Not quite John Cage…

John Cage

A few months back author, academic and damn fine producer Sean Albiez posed the question ‘which experimental leftfield popular musicians have actually turned their backs on traditional songwriting and fully embraced the avant-garde?’.

Naturally the usual names were thrown around, before being rejected. David Bowie’s Berlin albums? No, the instrumentals were supported by very traditional pop songs and anyway, as instrumentals go they were hardly going to challenge John Cage in the ‘challenging’ category. Indeed, with tracks like ‘V2 Schneider’ lifting sax riffs from an old R&B songs and others borrowing heavily from Kraftwerk and Cluster these instrumentals didn’t stray too far from the experimental mainstream. And anyway, ever since these albums Bowie has stuck to the rock formula – despite flirting with avant-garde and electronica techniques.

Who else then? Surely Brian Eno and David Byrne? Again, not easy to place them in the heart of the experimental, let alone avant-garde. Eno’s ambient phase was intended as background sound. If it had politically challenged, or inspired beyond the act of scoring everyday routine it would have failed. No matter how ‘nice’ much of it was to listen to.

Since then his debt to David Byrne’s skewed world pop has been huge. Hardly challenging, but still preferable to his production work with U2 and Coldplay. Byrne himself is someone we might have expected to disappear down the road marked ‘difficult’ in the years following My Life in the Bush of Ghosts. But his love of festival camp and musical theatre has kept him comfortably in the pop-centric zone.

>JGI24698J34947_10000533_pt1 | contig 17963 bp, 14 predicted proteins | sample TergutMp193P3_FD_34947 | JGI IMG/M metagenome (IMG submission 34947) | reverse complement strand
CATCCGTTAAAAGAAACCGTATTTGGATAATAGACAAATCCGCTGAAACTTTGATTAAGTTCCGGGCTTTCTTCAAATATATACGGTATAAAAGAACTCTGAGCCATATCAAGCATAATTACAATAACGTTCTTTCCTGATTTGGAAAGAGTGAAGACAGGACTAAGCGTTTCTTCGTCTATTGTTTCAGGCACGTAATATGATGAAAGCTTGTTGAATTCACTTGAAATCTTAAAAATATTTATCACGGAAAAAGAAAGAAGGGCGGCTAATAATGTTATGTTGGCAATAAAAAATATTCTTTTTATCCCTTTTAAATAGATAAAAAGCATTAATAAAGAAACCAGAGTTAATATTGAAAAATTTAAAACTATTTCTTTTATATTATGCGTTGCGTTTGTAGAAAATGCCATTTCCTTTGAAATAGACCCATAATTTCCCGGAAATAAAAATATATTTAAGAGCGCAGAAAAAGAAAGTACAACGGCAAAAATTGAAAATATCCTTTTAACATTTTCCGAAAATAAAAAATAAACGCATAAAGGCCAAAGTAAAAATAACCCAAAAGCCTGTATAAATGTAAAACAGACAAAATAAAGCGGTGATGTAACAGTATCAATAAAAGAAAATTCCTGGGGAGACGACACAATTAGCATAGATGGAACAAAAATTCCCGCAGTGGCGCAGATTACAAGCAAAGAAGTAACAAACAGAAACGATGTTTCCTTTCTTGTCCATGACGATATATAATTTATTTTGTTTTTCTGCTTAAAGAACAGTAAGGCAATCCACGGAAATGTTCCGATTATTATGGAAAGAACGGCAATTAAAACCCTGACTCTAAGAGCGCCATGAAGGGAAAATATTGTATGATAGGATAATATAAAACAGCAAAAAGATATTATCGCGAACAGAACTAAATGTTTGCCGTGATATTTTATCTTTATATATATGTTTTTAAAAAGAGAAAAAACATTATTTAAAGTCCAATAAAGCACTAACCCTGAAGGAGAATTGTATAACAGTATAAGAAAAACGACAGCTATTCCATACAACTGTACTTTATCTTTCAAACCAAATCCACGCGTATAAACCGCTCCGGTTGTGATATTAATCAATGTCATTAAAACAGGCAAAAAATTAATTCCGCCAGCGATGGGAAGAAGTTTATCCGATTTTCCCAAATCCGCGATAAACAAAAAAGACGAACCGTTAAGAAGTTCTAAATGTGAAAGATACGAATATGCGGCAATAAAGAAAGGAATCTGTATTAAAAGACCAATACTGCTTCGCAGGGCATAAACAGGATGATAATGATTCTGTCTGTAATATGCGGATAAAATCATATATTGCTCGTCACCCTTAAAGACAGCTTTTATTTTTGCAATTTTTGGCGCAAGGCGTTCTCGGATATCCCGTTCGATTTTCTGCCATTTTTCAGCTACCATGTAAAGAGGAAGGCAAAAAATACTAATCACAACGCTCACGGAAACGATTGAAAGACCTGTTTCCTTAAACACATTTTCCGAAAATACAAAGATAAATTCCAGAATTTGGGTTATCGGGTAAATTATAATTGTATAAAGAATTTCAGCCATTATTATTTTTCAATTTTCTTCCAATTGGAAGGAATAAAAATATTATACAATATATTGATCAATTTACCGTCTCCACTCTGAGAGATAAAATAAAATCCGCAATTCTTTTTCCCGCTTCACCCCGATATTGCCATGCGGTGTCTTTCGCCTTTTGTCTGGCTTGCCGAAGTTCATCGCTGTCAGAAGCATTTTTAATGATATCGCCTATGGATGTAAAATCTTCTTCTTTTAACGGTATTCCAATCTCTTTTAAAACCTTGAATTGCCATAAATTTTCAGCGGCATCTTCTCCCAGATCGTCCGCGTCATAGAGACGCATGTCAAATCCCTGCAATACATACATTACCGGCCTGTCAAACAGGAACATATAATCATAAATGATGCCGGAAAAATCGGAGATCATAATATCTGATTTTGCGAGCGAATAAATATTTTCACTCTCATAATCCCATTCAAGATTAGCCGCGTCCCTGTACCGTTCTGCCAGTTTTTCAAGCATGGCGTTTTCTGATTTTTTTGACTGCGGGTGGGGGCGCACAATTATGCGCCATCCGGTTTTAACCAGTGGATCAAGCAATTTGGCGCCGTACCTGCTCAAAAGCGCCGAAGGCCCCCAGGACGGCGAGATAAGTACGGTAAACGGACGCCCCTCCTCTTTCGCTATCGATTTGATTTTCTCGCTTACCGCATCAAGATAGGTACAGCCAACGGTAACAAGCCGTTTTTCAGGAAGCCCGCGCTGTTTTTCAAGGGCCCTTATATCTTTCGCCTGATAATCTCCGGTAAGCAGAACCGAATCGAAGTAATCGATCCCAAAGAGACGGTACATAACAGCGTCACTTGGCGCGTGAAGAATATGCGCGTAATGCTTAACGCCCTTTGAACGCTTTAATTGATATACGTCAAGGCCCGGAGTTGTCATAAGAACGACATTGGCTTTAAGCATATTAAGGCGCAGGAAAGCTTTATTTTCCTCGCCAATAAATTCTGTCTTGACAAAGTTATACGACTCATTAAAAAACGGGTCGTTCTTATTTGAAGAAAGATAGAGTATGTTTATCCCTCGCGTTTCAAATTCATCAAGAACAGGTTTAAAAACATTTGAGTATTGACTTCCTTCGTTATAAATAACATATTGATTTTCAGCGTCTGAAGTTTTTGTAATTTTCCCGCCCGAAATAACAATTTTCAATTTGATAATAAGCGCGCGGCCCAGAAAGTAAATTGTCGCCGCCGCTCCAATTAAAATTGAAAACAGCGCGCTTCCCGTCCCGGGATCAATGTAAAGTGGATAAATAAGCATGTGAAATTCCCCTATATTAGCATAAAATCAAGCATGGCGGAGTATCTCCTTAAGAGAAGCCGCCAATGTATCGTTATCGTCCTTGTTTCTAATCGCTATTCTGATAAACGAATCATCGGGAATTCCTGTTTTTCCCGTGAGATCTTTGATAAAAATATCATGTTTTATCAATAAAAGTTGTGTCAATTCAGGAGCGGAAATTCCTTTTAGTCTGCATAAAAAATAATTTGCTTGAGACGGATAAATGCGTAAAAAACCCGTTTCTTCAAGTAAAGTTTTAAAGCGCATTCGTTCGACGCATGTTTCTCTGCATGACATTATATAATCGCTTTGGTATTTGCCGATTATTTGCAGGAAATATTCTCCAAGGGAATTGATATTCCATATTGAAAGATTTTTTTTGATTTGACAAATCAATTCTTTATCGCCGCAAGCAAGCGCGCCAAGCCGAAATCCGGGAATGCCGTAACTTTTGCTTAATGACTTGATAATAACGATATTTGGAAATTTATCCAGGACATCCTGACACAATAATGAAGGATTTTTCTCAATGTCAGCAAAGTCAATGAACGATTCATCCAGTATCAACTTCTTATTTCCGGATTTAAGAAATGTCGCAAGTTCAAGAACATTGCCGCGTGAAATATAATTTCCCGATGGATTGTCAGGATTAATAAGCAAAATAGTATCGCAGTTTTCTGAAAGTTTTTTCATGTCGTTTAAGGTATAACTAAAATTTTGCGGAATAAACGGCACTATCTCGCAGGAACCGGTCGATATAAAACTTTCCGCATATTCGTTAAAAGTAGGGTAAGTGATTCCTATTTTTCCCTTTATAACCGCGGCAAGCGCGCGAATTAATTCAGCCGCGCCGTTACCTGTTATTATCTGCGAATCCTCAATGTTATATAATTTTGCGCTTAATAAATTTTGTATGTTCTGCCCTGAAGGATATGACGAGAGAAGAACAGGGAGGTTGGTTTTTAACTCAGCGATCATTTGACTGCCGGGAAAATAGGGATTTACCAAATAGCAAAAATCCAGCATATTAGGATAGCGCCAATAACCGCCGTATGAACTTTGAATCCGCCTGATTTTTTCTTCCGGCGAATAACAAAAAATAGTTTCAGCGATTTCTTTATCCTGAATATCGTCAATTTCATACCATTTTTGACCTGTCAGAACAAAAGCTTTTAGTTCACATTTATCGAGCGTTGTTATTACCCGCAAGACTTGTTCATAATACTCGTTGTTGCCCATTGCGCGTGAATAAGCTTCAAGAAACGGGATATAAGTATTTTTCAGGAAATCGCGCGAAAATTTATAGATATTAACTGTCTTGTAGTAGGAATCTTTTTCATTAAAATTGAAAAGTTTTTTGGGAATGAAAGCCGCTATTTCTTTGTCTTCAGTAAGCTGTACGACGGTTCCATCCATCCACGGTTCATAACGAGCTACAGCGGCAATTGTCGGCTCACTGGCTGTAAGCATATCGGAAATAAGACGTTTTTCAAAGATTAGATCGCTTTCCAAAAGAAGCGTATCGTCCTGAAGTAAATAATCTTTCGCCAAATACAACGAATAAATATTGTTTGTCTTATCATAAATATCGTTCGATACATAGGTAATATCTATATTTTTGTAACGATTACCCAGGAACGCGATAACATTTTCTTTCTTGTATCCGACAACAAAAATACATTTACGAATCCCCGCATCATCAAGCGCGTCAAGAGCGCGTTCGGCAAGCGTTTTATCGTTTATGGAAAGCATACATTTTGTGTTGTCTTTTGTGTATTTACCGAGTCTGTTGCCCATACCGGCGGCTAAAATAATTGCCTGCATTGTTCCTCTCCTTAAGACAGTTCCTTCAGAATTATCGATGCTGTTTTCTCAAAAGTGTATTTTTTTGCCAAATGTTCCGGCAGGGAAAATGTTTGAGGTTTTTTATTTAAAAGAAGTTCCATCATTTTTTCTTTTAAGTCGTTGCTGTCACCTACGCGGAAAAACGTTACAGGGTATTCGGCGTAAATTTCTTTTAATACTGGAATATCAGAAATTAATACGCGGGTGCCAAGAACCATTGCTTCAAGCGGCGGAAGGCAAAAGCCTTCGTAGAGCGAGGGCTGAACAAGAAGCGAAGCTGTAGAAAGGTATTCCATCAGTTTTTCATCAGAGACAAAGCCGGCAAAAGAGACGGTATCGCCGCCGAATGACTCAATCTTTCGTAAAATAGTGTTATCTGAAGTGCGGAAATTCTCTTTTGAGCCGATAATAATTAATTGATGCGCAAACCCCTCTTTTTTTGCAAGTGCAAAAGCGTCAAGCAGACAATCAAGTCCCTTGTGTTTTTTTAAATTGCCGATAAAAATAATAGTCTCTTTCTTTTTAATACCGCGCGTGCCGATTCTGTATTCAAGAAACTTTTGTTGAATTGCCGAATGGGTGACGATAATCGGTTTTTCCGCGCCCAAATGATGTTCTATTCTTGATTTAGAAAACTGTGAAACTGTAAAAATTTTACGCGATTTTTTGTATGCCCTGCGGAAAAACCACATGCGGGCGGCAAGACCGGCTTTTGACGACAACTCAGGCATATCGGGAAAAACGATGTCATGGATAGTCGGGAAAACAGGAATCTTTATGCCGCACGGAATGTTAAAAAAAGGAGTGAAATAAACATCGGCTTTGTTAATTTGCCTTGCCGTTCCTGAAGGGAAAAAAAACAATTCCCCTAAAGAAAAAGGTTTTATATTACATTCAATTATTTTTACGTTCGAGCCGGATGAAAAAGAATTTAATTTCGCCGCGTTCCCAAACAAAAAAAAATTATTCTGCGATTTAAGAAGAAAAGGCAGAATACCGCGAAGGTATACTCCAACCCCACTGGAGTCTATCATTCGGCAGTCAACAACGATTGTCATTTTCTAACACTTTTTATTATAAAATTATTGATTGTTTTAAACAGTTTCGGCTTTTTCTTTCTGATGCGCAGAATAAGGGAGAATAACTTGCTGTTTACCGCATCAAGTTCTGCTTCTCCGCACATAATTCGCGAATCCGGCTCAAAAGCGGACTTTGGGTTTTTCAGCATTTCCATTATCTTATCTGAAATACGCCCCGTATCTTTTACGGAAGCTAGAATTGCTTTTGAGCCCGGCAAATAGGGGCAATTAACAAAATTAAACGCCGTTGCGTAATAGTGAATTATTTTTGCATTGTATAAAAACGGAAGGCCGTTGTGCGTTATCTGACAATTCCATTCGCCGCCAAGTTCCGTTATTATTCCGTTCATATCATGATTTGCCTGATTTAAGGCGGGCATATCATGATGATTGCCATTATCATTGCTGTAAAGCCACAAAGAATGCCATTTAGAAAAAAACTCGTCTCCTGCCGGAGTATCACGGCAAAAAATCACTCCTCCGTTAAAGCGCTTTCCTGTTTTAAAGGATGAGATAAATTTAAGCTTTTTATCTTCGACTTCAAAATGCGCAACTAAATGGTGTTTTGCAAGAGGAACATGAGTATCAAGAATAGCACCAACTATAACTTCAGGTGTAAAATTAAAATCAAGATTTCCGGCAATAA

So which other former pop stars can be considered? Lou Reed? Yes, for Metal Machine Music, which the rock fraternity considered his RCA ‘contract get out’ album. RCA’s sister label RCA Red recognized its avant-garde qualities though. Not that he ever explored that musical terrain again. Radiohead perhaps? Fleetingly maybe, for a few minutes on Hail the Thief. How about Muse?  In their heads probably. But only in their heads.

David Sylvian

After slinging endless names around we were only able to come up with two artists that can be truly be seen to have turned their backs on pop music and immersed themselves in the avant-garde; Scott Walker and David Sylvian.

Both Walker and Sylvian have rejected their pop star lives and slowly disappeared from view; reappearing every few years with another endlessly challenging, but consistently brilliant album. Sylvian’s recent albums have been especially powerful, with both Manafon (2009) and Died in the Wool – Manafon Variations (2011) finding the artist applying glitch techniques to random orchestration and counterpointing this with richly dark harmony.

Full time Dad and occasional artist David Bowie has suggested he’s tired of pop music and would rather take photos of everyday objects these days.  Other musicians often complain about being sick of playing the hits and lay claim to desires for a more experimental sound, something with more depth than pop music.

Scott Walker

To these people I would suggest that they get acquainted with latter day Walker and Sylvian to discover what it is to be an artist who constantly attempts to push at the boundaries of their own ideas. Any other route would be lazy, and profoundly empty.

That we could only agree on two musicians was quite sad. In fact it was a process that forced me to challenge a lot of the pre-conceieved ideas I have about the so-called experimental artists I like.

So, who have we missed from this disappointingly short list? There’s got to be more!

Watch David Sylvian – Small Metal Gods (Manafon, 2009)

Watch Scott Walker – Track 09 (The Drift, 2006)



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